The management of the site is being overseen by the Bryn-y-Cwm Castle Meadows Task and Finish Group which has adopted a green infrastructure approach to the meadows which it is extending into neighbouring areas.
The aim is to ensure that a strategic approach is adopted - with community involvement and consideration for conservation, landscape and heritage issues.
The Friends group was formed in August 2011 out of recognition of the need for regular maintenance to be undertaken to control the growth of invasive plants.
Giant hogweed grows up to six metres tall and dominates vegetation and crowds out native plants. Japanese knotweed is one of the most pernicious weeds in the UK and reproduces from the tiniest of fragments. Himalayan balsam spreads quickly by projecting its seeds up to four metres.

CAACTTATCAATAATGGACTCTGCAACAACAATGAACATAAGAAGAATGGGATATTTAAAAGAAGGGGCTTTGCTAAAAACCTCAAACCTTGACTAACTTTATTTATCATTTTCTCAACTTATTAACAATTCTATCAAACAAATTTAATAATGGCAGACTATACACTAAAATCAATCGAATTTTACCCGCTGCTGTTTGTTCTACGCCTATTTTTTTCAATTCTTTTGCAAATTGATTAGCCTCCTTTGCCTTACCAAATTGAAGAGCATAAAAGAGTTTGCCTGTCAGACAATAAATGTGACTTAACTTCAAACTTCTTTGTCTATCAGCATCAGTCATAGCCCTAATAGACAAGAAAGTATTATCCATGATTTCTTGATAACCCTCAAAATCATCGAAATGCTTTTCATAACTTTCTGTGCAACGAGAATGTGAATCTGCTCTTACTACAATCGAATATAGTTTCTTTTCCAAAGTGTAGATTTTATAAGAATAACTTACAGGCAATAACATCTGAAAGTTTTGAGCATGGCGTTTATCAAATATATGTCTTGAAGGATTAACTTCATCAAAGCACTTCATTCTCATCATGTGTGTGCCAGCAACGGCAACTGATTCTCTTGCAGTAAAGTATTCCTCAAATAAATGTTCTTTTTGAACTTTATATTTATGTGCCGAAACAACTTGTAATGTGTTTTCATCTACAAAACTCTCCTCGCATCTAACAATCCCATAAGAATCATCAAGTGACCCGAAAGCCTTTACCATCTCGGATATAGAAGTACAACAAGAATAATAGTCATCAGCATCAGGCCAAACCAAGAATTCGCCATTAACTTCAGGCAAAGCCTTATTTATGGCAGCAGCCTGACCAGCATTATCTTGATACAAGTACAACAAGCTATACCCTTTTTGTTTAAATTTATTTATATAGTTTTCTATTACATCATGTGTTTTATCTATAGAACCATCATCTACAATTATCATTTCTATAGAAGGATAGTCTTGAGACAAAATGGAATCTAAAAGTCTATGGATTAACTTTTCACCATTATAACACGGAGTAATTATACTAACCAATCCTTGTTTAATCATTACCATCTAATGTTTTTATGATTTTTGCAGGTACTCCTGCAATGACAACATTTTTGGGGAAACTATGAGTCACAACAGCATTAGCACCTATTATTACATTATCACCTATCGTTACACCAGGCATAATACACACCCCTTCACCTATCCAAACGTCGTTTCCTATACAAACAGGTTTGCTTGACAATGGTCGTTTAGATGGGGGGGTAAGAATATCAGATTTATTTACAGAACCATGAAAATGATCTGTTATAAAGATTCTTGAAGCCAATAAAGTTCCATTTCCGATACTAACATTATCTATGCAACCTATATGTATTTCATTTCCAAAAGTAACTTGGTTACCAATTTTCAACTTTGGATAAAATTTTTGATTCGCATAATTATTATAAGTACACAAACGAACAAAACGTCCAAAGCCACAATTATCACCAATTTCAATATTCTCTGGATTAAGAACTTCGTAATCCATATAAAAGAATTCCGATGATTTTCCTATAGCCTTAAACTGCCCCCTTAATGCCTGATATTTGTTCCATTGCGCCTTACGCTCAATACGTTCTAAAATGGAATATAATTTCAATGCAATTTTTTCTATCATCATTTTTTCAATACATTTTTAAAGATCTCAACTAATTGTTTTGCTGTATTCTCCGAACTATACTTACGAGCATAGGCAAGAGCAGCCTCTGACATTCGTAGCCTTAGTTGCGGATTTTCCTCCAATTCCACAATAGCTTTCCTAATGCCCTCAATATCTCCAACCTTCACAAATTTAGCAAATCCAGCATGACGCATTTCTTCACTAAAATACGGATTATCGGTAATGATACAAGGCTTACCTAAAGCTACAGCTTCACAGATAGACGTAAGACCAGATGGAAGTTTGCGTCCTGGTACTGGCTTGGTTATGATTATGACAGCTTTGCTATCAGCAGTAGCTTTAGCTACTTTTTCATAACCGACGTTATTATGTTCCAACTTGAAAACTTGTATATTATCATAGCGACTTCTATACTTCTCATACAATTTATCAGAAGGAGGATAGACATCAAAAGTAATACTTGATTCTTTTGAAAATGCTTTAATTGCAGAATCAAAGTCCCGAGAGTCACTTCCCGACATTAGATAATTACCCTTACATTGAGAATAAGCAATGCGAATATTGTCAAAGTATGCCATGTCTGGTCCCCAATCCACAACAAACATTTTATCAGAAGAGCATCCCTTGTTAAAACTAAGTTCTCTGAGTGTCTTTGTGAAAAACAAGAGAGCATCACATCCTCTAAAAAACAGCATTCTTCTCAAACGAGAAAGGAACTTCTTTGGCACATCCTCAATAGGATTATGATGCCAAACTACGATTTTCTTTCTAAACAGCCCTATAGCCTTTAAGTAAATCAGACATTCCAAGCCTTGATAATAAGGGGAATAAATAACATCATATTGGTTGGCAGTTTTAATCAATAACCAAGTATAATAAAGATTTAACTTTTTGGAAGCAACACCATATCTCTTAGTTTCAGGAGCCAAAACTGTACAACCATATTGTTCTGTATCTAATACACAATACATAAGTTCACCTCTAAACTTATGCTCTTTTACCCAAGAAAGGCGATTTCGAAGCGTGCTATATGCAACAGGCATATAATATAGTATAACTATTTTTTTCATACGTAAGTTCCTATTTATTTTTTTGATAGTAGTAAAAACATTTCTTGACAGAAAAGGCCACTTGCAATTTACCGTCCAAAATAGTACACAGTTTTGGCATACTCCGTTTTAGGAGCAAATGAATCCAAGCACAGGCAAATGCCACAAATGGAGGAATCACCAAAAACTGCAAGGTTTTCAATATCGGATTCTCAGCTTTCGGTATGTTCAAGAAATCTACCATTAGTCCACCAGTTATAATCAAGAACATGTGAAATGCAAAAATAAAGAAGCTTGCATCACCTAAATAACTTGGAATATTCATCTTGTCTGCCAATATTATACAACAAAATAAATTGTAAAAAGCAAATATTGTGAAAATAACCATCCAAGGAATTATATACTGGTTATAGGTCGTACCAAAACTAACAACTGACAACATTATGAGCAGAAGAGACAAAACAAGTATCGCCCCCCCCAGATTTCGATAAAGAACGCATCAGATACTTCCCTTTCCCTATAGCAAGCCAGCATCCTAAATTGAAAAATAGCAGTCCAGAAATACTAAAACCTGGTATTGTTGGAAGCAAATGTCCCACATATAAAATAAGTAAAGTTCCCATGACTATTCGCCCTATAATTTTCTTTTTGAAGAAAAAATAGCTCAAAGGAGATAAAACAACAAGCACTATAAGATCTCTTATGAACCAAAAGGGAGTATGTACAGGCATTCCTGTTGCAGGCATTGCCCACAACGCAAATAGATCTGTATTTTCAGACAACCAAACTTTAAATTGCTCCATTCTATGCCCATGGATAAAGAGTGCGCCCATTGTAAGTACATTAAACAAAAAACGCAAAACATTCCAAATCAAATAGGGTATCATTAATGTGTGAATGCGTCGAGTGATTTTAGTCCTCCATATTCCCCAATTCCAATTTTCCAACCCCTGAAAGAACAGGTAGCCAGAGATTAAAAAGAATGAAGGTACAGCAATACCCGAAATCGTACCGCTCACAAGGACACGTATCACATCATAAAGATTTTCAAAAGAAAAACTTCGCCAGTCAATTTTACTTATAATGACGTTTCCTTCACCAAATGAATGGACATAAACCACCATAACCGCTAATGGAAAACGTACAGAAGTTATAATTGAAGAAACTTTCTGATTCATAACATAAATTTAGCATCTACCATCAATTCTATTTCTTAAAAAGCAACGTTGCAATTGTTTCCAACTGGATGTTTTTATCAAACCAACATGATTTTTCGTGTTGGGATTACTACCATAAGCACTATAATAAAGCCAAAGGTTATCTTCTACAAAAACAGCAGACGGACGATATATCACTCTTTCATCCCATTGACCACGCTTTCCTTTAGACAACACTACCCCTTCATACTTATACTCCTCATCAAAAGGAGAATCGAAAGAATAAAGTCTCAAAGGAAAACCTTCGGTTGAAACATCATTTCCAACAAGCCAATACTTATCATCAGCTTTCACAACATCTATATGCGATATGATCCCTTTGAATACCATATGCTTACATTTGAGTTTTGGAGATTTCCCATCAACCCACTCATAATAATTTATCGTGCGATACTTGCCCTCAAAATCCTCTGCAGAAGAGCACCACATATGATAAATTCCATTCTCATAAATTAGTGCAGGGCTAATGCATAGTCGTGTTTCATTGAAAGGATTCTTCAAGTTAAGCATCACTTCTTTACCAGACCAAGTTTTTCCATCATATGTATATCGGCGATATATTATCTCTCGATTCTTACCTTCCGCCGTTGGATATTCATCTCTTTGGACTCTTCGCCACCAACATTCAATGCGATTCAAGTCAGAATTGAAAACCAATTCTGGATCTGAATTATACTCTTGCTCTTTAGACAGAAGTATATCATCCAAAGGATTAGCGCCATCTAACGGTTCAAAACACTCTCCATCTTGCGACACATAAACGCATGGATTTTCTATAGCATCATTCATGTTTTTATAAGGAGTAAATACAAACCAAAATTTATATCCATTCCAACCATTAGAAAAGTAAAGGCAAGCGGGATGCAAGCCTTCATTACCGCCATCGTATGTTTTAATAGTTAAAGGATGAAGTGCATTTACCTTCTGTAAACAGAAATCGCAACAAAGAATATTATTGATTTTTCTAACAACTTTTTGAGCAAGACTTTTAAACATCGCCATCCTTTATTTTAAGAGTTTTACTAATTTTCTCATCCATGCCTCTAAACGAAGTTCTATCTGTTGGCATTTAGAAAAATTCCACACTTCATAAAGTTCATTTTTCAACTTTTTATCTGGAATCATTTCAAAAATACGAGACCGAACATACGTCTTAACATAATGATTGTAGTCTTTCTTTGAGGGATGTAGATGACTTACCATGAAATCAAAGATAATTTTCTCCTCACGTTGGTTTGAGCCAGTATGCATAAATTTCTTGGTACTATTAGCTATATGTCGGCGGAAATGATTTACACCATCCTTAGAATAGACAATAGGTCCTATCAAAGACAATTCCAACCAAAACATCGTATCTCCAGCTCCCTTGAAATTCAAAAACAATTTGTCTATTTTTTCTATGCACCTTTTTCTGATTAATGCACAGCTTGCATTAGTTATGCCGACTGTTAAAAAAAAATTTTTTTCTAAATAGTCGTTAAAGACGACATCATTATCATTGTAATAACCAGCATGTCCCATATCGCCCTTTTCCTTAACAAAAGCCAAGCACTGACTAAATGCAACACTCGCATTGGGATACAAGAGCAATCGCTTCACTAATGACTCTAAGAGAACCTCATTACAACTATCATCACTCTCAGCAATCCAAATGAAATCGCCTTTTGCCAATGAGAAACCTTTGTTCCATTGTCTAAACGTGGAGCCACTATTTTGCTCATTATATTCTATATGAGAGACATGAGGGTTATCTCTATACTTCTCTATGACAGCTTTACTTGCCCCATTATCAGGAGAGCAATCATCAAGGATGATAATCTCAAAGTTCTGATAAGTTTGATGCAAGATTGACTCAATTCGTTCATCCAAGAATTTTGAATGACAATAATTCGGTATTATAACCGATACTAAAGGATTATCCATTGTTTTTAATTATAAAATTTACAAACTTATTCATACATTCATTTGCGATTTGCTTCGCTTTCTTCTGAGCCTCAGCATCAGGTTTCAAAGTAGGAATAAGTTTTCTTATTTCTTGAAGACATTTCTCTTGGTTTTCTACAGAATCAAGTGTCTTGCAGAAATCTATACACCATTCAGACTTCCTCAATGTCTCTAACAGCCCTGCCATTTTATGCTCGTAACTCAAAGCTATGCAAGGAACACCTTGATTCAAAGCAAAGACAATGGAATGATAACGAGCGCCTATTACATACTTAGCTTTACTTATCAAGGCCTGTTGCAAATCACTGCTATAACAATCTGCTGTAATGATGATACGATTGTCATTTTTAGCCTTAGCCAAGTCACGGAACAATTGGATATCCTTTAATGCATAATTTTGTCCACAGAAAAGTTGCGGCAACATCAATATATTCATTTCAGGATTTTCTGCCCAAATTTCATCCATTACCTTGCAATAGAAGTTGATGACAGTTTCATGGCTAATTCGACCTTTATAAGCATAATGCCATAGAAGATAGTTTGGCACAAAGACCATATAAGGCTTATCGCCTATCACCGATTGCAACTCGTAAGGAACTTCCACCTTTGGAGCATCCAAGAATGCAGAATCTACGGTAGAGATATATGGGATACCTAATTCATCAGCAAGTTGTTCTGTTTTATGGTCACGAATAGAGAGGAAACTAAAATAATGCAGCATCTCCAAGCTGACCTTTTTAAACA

All three invasive plants can commonly be found along riverbanks and streams.
A spokeswoman for the group said that when the new bridge is installed a network of paths will be needed to connect the bridge with the Usk river bank.
The group is also hoping to install a network of signage and information boards depicting the history and other aspects of Castle Meadows.
The spokeswoman added that they have various projects in mind, but wanted the town to take ownership of the direction in which they would like the meadows to be taken and with this in mind members have devised a survey to see how other local people regard the area.
"We hope the series of questions we have come up with will allow us to plan the way ahead for the Castle Meadows.
To take part in the Castle Meadows Survey pick up this week's edition of The Abergavenny Chronicle